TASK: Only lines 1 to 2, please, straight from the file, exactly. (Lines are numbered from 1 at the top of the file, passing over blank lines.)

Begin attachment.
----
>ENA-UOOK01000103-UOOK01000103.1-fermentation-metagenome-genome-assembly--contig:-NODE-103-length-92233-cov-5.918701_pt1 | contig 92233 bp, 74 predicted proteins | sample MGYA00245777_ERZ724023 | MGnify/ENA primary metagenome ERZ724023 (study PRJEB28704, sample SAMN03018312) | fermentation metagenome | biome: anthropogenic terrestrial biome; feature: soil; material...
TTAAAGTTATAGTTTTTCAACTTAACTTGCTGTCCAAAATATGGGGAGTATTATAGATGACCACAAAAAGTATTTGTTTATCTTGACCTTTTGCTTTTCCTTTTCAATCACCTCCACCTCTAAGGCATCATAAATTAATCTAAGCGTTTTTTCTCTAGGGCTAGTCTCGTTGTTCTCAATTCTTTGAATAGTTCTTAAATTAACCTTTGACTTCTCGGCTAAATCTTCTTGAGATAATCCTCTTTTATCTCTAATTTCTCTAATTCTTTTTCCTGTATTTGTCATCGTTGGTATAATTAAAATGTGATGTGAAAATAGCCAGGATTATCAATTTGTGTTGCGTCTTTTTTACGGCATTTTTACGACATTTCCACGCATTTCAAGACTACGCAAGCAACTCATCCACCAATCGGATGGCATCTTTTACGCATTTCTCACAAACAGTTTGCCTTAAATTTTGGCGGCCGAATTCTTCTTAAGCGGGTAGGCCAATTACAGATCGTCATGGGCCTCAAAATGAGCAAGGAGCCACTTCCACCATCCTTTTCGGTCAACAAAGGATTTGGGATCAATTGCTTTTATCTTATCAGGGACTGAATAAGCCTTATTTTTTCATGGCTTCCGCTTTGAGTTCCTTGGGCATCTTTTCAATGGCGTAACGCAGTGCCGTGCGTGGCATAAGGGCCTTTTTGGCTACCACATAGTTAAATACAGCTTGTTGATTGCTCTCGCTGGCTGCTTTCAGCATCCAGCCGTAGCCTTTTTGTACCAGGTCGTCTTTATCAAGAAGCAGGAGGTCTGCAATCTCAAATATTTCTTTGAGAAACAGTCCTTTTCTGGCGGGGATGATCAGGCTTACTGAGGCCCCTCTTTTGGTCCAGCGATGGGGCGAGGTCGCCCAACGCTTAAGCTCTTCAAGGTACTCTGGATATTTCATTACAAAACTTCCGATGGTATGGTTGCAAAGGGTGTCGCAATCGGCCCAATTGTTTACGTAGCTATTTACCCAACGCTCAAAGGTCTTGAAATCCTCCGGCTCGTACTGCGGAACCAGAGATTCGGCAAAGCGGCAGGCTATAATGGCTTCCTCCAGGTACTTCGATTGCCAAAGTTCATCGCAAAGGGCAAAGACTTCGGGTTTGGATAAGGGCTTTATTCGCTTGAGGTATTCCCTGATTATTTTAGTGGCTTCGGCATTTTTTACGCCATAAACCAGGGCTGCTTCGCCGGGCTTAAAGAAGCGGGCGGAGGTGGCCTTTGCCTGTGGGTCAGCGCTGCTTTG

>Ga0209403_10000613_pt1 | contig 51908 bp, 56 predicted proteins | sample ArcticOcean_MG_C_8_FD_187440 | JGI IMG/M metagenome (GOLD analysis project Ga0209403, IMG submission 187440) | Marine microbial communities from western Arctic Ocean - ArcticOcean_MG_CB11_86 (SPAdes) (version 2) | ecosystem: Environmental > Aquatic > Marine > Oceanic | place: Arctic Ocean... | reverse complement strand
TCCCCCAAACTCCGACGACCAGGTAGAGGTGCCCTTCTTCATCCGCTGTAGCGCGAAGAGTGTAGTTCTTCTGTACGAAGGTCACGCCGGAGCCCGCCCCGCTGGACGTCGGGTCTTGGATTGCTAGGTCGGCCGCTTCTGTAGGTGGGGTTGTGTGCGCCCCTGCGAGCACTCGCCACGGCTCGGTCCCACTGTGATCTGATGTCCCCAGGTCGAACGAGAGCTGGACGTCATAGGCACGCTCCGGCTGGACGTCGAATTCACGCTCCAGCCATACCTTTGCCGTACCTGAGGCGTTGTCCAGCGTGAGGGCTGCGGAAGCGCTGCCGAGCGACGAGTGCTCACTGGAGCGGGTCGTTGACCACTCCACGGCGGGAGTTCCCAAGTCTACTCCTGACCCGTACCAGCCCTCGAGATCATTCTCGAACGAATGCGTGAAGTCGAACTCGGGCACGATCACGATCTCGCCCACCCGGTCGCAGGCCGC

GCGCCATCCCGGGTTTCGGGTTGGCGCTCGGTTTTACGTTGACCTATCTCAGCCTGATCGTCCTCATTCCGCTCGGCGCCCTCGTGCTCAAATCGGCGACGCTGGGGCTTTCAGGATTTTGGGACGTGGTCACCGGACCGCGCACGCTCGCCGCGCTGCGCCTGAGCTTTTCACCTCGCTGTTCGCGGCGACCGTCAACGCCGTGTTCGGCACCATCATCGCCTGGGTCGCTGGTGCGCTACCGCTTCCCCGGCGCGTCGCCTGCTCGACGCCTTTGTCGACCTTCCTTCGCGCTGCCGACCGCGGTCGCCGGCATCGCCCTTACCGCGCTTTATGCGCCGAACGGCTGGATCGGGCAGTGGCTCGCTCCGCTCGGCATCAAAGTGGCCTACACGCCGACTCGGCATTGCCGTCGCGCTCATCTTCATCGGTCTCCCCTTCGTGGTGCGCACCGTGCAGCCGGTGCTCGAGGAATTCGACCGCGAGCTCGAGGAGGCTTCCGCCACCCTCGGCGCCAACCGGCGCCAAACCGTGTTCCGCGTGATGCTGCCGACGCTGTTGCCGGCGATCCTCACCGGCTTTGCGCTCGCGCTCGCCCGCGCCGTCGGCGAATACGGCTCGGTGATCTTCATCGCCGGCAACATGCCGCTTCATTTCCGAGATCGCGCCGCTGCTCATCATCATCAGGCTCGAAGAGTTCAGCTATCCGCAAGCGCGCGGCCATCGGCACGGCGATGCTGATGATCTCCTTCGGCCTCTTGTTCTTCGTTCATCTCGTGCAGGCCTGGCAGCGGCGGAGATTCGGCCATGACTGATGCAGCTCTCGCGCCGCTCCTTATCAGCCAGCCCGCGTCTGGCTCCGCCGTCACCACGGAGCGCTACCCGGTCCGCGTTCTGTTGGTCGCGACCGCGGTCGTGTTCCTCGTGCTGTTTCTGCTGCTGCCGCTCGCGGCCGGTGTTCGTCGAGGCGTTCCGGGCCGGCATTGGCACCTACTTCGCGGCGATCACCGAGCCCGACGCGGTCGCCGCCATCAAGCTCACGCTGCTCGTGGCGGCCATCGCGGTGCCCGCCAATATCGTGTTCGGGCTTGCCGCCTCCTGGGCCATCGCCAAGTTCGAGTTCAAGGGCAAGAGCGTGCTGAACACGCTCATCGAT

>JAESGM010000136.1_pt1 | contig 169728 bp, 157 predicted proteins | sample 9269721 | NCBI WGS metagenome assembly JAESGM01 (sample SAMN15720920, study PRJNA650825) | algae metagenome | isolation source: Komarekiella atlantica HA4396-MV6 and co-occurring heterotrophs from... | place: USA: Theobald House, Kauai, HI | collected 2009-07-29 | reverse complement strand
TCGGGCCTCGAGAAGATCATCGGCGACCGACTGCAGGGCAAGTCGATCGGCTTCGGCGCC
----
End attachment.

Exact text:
>ENA-UOOK01000103-UOOK01000103.1-fermentation-metagenome-genome-assembly--contig:-NODE-103-length-92233-cov-5.918701_pt1 | contig 92233 bp, 74 predicted proteins | sample MGYA00245777_ERZ724023 | MGnify/ENA primary metagenome ERZ724023 (study PRJEB28704, sample SAMN03018312) | fermentation metagenome | biome: anthropogenic terrestrial biome; feature: soil; material...
TTAAAGTTATAGTTTTTCAACTTAACTTGCTGTCCAAAATATGGGGAGTATTATAGATGACCACAAAAAGTATTTGTTTATCTTGACCTTTTGCTTTTCCTTTTCAATCACCTCCACCTCTAAGGCATCATAAATTAATCTAAGCGTTTTTTCTCTAGGGCTAGTCTCGTTGTTCTCAATTCTTTGAATAGTTCTTAAATTAACCTTTGACTTCTCGGCTAAATCTTCTTGAGATAATCCTCTTTTATCTCTAATTTCTCTAATTCTTTTTCCTGTATTTGTCATCGTTGGTATAATTAAAATGTGATGTGAAAATAGCCAGGATTATCAATTTGTGTTGCGTCTTTTTTACGGCATTTTTACGACATTTCCACGCATTTCAAGACTACGCAAGCAACTCATCCACCAATCGGATGGCATCTTTTACGCATTTCTCACAAACAGTTTGCCTTAAATTTTGGCGGCCGAATTCTTCTTAAGCGGGTAGGCCAATTACAGATCGTCATGGGCCTCAAAATGAGCAAGGAGCCACTTCCACCATCCTTTTCGGTCAACAAAGGATTTGGGATCAATTGCTTTTATCTTATCAGGGACTGAATAAGCCTTATTTTTTCATGGCTTCCGCTTTGAGTTCCTTGGGCATCTTTTCAATGGCGTAACGCAGTGCCGTGCGTGGCATAAGGGCCTTTTTGGCTACCACATAGTTAAATACAGCTTGTTGATTGCTCTCGCTGGCTGCTTTCAGCATCCAGCCGTAGCCTTTTTGTACCAGGTCGTCTTTATCAAGAAGCAGGAGGTCTGCAATCTCAAATATTTCTTTGAGAAACAGTCCTTTTCTGGCGGGGATGATCAGGCTTACTGAGGCCCCTCTTTTGGTCCAGCGATGGGGCGAGGTCGCCCAACGCTTAAGCTCTTCAAGGTACTCTGGATATTTCATTACAAAACTTCCGATGGTATGGTTGCAAAGGGTGTCGCAATCGGCCCAATTGTTTACGTAGCTATTTACCCAACGCTCAAAGGTCTTGAAATCCTCCGGCTCGTACTGCGGAACCAGAGATTCGGCAAAGCGGCAGGCTATAATGGCTTCCTCCAGGTACTTCGATTGCCAAAGTTCATCGCAAAGGGCAAAGACTTCGGGTTTGGATAAGGGCTTTATTCGCTTGAGGTATTCCCTGATTATTTTAGTGGCTTCGGCATTTTTTACGCCATAAACCAGGGCTGCTTCGCCGGGCTTAAAGAAGCGGGCGGAGGTGGCCTTTGCCTGTGGGTCAGCGCTGCTTTG